Martin Luther King Jr. was assassinated in 1968 in Memphis, Tennessee while supporting striking Black sanitation workers. The workers were demanding recognition of their union, better safety standards, and a decent wage. With tragic irony, the night before King’s death, he reflected on the possibility that he might not live to see full racial and economic justice for Black people. He said:
Like anybody, I would like to live a long life. Longevity has its place. But I’m not concerned about that now. I just want to do God’s will. And He’s allowed me to go up to the mountain. And I’ve looked over. And I’ve seen the promised land. I may not get there with you. But I want you to know tonight, that we, as a people will get to the promised land.
In this present period, when the United States is once again retreating from the path to racial and economic justice by blocking voting rights and preventing working people from realizing their desires to form unions, it is fortifying to contemplate King’s words of optimism, sacrifice, and morality.
King, as well as other Civil Rights Movement leaders, were deeply concerned about economic justice. In the book, The March on Washington: Jobs, Freedom and the Forgotten History of the Civil Rights, William P. Jones documents the considerable labor movement connections of many Civil Rights leaders. In a 1961 address to the labor organization, the AFL-CIO, King clarified what his American dream is:
This will be the day when we shall bring into full realization the American dream—a dream yet unfilled. A dream of equality of opportunity, of privilege and property widely distributed; a dream of a land where men will not take necessities from the many to give luxuries to the few; a dream of a land where men will not argue that the color of a man’s skin determines the content of his character; a dream of a nation where all our gifts and resources are held not for ourselves alone but as instruments of service for the rest of humanity; the dream of a country where every man will respect the dignity and worth of human personality—that is the dream.
Many conservatives try to reduce King’s vision for racial and economic justice to a narrow idea of not seeing race or colorblindness. But as this passage reveals, for King, being judged by the content of your character depended on being granted “equality of opportunity” in a society with “privilege and property widely distributed.”
We are far from the society of equality of opportunity that King dreamed about. How far are we? DiversityDataKids.org, a project of the Heller School of Social Policy and Management at Brandeis University, has produced a Child Opportunity Index that allows us to concretely measure how we are doing at providing equal opportunity for children by race. The Index is a combined measure ranking neighborhoods by educational opportunities and resources, health and environmental conditions, and social and economic resources. The Child Opportunity Index scores range from 1, the lowest level of opportunity, to 100, the highest level. Each step in the score’s value covers 1 percent of all children. We know that children growing up in neighborhoods deprived of resources tend to have worse outcomes.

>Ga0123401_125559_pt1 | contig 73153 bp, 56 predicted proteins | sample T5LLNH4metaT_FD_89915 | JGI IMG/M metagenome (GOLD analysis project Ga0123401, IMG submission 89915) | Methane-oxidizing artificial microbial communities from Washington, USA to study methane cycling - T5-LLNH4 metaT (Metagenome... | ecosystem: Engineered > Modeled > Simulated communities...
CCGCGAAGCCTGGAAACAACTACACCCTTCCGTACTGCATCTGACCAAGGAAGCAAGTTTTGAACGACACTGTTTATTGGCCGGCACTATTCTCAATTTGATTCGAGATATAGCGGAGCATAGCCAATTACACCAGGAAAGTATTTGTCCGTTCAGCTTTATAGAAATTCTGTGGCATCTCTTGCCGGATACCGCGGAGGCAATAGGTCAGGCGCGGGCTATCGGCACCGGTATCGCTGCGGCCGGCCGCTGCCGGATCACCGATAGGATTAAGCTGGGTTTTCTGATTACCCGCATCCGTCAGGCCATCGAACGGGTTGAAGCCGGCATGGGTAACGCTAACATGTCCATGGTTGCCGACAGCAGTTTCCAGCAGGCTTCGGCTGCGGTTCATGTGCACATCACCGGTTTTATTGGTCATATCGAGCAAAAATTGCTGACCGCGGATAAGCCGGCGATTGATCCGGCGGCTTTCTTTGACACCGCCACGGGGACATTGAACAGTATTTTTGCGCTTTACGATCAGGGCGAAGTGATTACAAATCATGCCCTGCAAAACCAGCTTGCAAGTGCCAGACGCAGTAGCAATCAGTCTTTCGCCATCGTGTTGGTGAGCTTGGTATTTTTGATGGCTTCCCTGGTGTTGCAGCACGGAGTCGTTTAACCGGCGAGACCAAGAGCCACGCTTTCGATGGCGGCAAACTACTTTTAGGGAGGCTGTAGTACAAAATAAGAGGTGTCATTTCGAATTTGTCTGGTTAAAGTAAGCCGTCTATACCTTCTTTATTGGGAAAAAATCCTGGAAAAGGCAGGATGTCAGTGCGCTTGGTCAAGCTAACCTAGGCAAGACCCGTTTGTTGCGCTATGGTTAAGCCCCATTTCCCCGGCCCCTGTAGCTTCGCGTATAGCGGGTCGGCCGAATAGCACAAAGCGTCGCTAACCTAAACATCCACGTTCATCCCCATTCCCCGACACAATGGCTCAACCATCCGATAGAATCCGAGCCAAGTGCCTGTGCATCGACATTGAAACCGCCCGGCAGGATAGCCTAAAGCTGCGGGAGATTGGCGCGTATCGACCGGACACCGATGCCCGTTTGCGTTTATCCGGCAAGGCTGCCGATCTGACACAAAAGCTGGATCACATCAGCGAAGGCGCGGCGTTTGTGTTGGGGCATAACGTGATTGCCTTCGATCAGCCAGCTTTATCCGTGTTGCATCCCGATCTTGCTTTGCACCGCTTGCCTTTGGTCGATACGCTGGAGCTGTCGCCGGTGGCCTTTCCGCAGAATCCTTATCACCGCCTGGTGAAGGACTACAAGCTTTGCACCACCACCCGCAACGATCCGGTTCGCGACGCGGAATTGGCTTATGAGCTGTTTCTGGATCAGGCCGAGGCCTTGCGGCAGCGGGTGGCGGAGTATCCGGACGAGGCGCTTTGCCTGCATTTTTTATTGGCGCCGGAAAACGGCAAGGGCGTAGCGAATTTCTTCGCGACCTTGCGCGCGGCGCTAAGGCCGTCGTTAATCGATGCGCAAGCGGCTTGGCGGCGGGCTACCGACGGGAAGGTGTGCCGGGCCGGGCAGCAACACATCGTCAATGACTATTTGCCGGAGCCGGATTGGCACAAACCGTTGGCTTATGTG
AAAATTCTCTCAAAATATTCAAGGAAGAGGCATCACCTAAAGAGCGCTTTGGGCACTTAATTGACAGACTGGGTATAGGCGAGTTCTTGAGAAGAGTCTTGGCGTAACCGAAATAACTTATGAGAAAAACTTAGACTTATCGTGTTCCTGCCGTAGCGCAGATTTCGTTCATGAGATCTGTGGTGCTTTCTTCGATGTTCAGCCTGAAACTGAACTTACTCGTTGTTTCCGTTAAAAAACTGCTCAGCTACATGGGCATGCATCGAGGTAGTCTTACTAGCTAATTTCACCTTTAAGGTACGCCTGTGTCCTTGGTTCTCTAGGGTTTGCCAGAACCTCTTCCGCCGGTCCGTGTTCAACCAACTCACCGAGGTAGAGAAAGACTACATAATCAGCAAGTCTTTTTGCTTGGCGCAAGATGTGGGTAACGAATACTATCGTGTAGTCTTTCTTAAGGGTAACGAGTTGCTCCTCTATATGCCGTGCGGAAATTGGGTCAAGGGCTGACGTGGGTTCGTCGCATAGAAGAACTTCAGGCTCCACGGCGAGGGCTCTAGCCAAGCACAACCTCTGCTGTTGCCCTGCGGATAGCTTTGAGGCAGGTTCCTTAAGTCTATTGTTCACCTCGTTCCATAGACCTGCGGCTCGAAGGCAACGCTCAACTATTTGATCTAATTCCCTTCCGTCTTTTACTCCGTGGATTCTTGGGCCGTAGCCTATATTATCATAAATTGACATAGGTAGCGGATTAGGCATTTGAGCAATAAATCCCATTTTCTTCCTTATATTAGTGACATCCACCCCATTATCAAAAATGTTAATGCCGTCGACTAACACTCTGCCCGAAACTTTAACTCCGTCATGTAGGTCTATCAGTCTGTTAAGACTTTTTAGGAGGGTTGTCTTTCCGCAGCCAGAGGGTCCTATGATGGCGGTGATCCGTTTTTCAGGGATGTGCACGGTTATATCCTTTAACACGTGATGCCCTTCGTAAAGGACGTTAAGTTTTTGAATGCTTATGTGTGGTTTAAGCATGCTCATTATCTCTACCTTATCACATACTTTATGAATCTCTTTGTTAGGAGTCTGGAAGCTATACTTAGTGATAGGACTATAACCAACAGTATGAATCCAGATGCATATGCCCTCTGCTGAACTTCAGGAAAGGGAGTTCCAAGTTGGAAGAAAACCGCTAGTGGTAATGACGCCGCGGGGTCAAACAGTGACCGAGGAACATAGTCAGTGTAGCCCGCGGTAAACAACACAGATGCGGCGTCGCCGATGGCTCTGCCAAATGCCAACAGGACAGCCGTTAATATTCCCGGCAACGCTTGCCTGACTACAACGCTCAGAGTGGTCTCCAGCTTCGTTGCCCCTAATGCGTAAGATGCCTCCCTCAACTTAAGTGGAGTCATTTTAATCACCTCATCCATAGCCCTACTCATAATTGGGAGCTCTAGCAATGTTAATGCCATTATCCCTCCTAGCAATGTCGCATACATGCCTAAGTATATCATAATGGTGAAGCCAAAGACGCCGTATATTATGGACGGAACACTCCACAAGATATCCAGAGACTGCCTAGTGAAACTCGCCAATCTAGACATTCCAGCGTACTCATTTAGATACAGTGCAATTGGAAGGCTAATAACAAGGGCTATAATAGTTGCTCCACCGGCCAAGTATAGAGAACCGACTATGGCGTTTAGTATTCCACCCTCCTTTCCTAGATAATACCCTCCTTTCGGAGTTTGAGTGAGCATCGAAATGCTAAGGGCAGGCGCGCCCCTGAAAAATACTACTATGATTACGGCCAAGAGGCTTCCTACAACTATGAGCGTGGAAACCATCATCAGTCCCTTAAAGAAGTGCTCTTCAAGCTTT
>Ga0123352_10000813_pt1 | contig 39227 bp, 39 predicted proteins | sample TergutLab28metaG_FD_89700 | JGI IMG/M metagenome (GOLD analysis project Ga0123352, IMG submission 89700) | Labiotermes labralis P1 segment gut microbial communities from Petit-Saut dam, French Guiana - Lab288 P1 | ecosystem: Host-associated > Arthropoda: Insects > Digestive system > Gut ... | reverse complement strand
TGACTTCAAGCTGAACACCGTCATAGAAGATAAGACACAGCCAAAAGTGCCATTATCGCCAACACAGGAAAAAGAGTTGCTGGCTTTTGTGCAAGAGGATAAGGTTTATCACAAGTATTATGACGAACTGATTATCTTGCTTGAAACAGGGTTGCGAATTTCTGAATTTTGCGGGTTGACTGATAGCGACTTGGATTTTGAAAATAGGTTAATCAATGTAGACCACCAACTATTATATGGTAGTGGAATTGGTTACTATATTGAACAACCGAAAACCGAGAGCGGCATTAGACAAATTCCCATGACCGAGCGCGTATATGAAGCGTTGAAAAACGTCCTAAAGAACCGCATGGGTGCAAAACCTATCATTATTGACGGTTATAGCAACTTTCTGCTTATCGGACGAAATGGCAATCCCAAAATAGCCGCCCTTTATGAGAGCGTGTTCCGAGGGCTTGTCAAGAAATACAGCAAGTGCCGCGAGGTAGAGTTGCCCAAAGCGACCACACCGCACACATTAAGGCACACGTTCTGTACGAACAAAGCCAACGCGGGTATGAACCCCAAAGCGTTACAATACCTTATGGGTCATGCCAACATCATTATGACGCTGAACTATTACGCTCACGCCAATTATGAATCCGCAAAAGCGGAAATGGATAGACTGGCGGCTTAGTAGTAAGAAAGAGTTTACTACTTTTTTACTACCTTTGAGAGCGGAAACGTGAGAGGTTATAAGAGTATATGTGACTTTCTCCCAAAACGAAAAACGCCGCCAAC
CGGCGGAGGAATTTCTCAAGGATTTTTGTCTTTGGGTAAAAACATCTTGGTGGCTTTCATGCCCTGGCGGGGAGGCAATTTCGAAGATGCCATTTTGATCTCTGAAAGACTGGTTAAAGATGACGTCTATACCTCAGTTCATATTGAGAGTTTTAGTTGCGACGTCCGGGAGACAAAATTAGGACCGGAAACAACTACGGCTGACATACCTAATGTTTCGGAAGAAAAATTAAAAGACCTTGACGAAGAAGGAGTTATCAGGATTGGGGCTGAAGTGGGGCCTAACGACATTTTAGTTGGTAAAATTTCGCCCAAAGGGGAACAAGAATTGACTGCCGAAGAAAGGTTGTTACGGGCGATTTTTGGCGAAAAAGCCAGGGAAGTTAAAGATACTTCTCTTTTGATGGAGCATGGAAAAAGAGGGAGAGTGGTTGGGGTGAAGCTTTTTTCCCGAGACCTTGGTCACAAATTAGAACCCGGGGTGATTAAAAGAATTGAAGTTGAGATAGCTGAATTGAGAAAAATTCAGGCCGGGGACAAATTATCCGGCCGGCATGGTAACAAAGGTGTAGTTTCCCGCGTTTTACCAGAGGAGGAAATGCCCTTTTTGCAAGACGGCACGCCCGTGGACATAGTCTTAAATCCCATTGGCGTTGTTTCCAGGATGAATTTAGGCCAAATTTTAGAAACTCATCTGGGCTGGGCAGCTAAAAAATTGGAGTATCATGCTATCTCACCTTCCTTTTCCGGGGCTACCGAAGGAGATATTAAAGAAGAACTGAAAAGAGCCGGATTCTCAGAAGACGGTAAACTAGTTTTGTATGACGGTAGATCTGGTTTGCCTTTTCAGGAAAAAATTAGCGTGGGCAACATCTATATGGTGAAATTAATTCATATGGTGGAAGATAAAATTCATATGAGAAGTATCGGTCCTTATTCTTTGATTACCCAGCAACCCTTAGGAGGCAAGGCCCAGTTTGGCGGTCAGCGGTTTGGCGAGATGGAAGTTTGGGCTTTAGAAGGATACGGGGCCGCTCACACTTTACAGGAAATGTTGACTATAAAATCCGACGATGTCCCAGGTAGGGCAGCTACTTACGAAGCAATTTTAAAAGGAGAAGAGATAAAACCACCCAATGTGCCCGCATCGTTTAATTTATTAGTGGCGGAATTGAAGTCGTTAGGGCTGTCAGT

The researchers at DiversityDataKids.org compared child opportunity by race for the 100 largest metropolitan areas. This provides a good approximation for the country as a whole. When they ranked every neighborhood in these metro areas by its Child Opportunity Score, they found that the median Black child lives in a neighborhood that ranks at the 24th percentile in resources. The median white child lives in a neighborhood at the 73rd percentile. This is nowhere close to equal opportunity.
The researchers also show the distribution of children by Child Opportunity Level and race (see Figure). When they divide the Child Opportunity Scores into quintiles, they found that nearly half (46 percent) of Black children are in Very Low Opportunity neighborhoods. Another fifth (21 percent) are in Low Opportunity neighborhoods. In other words, the two thirds (67 percent) of Black children are in Very Low or Low Opportunity neighborhoods. In contrast, two thirds (65 percent) of white children are in Very High or High Opportunity neighborhoods. Again, this is nowhere close to equal opportunity.
Martin Luther King Jr. came face to face with more challenges to racial and economic progress than most of us see today, yet he managed to remain optimistic and to push on. Because he and many thousands of other Civil Rights activists, known and unknown, continued to push on, the country was able to move forward. It is therefore fitting to conclude with his final words of encouragement that he shared with the AFL-CIO:
And as we struggle to make racial and economic justice a reality, let us maintain faith in the future. We will confront difficulties and frustrating moments in the struggle to make justice a reality, but we must believe somehow that these problems can be solved.
There is a little song that we sing in the movement taking place in the South. It goes like this, “We shall overcome. We shall overcome.” Deep in my heart I do believe we shall overcome. And somehow all over America we must believe that we shall overcome and that these problems can be solved. They will be solved before the victory is won.
This first appeared on CEPR.